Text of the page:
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Seedless watermelons are basically the best thing ever. But they’re also a delicious paradox. Seeds are a key part of plant reproduction. So how do you breed a plant that doesn’t make any seeds?

Hosted by: Hank Green

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Sources:
https://naldc.nal.usda.gov/download/CAT71326739/PDF
https://news.nationalgeographic.com/2015/08/150821-watermelon-fruit-history-agriculture/
http://extensionpublications.unl.edu/assets/pdf/g1755.pdf
https://learn.genetics.utah.edu/content/cotton/crop/
https://www.crops.org/about-crop-science/crop-breeding
https://www2.palomar.edu/users/warmstrong/hybrids1.htm
https://link.springer.com/article/10.1023/B:EUPH.0000014914.85465.4f
https://www.tandfonline.com/doi/full/10.1080/13102818.2015.1087333
http://www-naweb.iaea.org/nafa/pbg/
https://link.springer.com/chapter/10.1007%2F978-94-015-7271-2_12
https://aggie-horticulture.tamu.edu/newsletters/hortupdate/hortupdate_archives/2000/may00/h5may00.html
https://www.uaex.edu/yard-garden/resource-library/plant-week/seedless-watermelon.aspx
https://www.ncbi.nlm.nih.gov/pubmed/25151572
https://www.ncbi.nlm.nih.gov/pmc/articles/PMC4656054/

Image Sources:
https://commons.wikimedia.org/wiki/File:Kalahari_Tsamma_melon,_Namibia_(5182549010).jpg
https://en.wikipedia.org/wiki/File:Colchicine-3D-balls.png
https://www.flickr.com/photos/saeba/43366057712
{ ♪INTRO }.

The only thing better than a nice, juicy bite of ripe watermelon is the same bite without all those annoying seeds. Which is why seedless watermelons are basically the best thing ever.

But they’re also a delicious paradox. Like, seeds are kind of a key part of plant reproduction. So how do you breed a plant that doesn’t make any seeds?

Well, it takes some genome-altering chemicals and simultaneously growing three genetically-distinct watermelon plants. And similar methods can produce all sorts of seedless fruits. Five thousand years ago, watermelon’s wild ancestor was a small, hard, bitter African fruit.

Centuries of selective breeding for desirable traits led to sweeter, juicier, red melons with shiny black seeds. Then, about 80 years ago,. Japanese scientists tinkered with the plants’ genome more directly to create seedless varieties.

They used a process known as mutation breeding: basically, plants are exposed to something that induces changes to their genomes, and then scientists look for ones that have some desirable trait. The scientists that made seedless watermelons in 1939 used a chemical called colchicine. It messes with the proteins that make up microtubules, filamentous structural proteins in cells that help shuttle things around.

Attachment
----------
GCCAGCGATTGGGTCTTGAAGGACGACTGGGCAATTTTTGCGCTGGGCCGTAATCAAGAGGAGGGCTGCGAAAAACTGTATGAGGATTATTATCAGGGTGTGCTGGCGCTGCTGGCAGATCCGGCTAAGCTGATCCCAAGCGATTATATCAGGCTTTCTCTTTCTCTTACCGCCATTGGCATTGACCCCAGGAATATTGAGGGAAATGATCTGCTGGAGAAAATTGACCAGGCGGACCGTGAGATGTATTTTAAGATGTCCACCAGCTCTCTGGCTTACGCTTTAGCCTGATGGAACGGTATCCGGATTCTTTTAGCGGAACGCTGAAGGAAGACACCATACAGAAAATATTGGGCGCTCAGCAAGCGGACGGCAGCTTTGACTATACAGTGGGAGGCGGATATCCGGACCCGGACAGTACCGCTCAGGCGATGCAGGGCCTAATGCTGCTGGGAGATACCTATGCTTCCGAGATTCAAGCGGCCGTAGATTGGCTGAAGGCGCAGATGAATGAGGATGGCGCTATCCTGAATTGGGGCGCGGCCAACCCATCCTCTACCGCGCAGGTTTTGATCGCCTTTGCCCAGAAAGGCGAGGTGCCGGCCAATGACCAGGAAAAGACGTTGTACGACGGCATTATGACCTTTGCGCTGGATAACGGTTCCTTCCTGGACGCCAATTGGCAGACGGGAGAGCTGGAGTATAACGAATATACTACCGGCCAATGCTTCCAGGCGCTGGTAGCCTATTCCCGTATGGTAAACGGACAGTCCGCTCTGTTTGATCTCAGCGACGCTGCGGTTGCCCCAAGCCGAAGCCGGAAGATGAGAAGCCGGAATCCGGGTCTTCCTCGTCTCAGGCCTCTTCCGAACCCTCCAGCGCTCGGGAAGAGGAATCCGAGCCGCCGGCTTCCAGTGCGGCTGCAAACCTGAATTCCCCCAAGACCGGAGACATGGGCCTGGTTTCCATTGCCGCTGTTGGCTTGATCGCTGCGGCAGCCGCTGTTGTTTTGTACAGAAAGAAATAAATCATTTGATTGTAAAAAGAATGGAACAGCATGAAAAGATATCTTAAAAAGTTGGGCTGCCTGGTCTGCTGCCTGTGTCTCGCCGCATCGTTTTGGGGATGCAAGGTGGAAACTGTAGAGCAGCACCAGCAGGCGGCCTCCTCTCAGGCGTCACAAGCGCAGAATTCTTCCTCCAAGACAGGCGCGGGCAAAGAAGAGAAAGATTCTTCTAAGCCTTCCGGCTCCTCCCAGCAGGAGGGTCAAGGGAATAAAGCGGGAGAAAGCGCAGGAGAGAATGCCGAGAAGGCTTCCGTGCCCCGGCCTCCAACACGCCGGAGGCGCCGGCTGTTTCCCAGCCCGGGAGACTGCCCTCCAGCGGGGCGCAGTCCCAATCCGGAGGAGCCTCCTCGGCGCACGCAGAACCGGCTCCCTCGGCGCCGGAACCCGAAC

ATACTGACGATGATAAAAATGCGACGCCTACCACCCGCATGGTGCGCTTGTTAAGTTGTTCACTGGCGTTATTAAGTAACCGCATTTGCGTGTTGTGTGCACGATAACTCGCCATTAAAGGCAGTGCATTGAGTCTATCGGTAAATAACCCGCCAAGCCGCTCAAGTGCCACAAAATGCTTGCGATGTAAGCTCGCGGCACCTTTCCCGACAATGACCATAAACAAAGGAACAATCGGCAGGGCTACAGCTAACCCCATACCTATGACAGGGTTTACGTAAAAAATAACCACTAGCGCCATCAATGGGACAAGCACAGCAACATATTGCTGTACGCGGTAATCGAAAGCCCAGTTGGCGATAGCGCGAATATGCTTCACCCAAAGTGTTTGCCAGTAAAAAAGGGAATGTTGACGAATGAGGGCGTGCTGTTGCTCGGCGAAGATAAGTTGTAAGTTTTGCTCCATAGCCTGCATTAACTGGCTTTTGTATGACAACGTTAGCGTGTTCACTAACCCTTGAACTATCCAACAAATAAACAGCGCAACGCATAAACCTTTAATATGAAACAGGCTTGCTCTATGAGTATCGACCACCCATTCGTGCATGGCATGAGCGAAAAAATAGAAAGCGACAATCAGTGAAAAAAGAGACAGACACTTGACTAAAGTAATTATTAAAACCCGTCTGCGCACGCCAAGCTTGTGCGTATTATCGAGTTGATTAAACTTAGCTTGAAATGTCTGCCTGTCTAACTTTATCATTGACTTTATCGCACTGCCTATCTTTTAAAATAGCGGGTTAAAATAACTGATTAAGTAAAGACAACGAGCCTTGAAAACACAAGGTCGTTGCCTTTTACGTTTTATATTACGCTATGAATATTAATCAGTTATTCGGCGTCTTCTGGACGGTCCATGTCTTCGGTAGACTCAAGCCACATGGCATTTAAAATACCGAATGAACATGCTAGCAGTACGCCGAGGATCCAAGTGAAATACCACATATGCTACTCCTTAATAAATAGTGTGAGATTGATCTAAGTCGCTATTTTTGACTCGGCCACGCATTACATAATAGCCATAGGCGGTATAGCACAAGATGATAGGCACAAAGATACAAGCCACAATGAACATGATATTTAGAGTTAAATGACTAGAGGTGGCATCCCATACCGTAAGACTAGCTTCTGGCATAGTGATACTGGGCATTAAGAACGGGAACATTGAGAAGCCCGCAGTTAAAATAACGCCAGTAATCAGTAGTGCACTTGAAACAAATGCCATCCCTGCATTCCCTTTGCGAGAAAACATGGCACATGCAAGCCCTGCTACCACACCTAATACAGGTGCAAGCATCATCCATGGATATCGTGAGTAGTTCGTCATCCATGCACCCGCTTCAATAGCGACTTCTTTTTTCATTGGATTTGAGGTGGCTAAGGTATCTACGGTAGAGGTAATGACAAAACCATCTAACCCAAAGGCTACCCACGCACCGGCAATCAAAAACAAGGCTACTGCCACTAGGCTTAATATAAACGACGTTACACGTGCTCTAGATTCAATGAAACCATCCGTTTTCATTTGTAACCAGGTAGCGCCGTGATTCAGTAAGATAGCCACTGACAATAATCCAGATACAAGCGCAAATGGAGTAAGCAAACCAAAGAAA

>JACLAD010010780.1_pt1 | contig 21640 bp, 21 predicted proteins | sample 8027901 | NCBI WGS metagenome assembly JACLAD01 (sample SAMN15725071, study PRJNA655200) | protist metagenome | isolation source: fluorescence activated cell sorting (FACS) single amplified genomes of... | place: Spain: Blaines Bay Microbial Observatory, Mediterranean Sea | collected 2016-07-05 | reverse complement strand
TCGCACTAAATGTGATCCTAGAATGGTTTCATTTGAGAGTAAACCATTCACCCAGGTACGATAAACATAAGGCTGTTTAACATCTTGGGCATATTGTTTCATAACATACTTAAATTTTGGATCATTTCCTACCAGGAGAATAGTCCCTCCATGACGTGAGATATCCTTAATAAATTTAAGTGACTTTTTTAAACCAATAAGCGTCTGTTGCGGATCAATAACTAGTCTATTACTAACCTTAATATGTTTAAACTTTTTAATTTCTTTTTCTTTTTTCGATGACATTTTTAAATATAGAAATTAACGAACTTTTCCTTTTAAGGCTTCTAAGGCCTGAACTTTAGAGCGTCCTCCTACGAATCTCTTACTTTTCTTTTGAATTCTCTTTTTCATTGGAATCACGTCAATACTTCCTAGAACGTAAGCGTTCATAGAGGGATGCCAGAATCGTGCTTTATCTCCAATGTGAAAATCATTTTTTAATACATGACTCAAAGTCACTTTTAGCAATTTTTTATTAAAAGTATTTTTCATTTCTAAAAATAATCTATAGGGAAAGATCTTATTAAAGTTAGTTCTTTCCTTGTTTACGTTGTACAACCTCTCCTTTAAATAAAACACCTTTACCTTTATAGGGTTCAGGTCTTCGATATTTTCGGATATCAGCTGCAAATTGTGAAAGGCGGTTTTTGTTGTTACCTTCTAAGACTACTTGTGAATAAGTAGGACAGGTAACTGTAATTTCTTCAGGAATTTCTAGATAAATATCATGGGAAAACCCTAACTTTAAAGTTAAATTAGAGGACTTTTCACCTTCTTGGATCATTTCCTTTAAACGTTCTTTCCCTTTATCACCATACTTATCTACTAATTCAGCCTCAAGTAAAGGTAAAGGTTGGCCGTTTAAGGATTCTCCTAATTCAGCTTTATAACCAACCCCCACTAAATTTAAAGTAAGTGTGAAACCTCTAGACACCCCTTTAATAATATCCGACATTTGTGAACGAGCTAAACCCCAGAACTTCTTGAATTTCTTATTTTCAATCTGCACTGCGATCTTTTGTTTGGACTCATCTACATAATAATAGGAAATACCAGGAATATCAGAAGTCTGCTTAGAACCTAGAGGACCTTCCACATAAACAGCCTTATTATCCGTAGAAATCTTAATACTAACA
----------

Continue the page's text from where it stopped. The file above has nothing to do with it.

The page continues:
In people, that makes it a treatment for gout because it tones down inflammation. But in plants, it makes cells fail to separate] duplicated DNA properly when dividing, resulting in what are called ploidy changes: alterations to the number of complete sets of chromosomes in each cell. Animals with more DNA than they should have usually don't survive. but plants seem to be totally chill with multiple copies of their genomes.

Like humans, watermelons evolved to be diploid— they have two complete sets of chromosomes in their cells. But in 1939, a professor at Kyoto University used colchicine to double the number of chromosomes in one of his watermelon lines, creating a tetraploid watermelon. Then, when he bred the two plants together, the offspring were triploid.

Triploid watermelon plants can’t make viable seeds because the cellular process that makes reproductive cells in plants requires matching chromosome sets. But planting these genetic weirdos isn’t the last step to delicious, seedless fruit. So to get seedless watermelons, you have to pollinate female flowers on a triploid plant with the pollen from male flowers from a diploid plant.

And since the triploid plants don’t produce seeds, you have to keep mating diploid and tetraploid plants to make them— so you end up having to grow at least three watermelon plants to get seedless crop every year. If that sounds like a lot of work, well, it is, but people are so fond of the seedless varieties that it’s worth it to farmers. And researchers have tried to make the process a little smoother.

They’ve developed a diploid line which doesn’t make female flowers, so farmers can plant it for its pollen without accidentally making any seeded watermelons, for example. Watermelon isn’t the only seedless fruit that we enjoy because of ploidy changes— seedless grapes, citrus fruits, and bananas were all created with ploidy manipulation. But counterintuitive as it might sound, none of them are considered GMOs— even though they’re very much genetically modified— because only crops created with modern transgenic technologies fall under that label...for some reason.

Something to chew on the next time you’re enjoying a sweet slice from the offspring of a chemically-treated melon mom. Thanks for watching this episode of SciShow! And a special thanks to our patrons on Patreon.

Kind of like farming seedless watermelons, it takes a lot of work to make SciShow videos, and we wouldn’t be able to cultivate all of the talented people that work on them if it weren’t for our patrons. If you want to learn more about our. Patreon community and how you can keep us doing what we do best, you can go on over to Patreon.com/SciShow { ♪OUTRO }.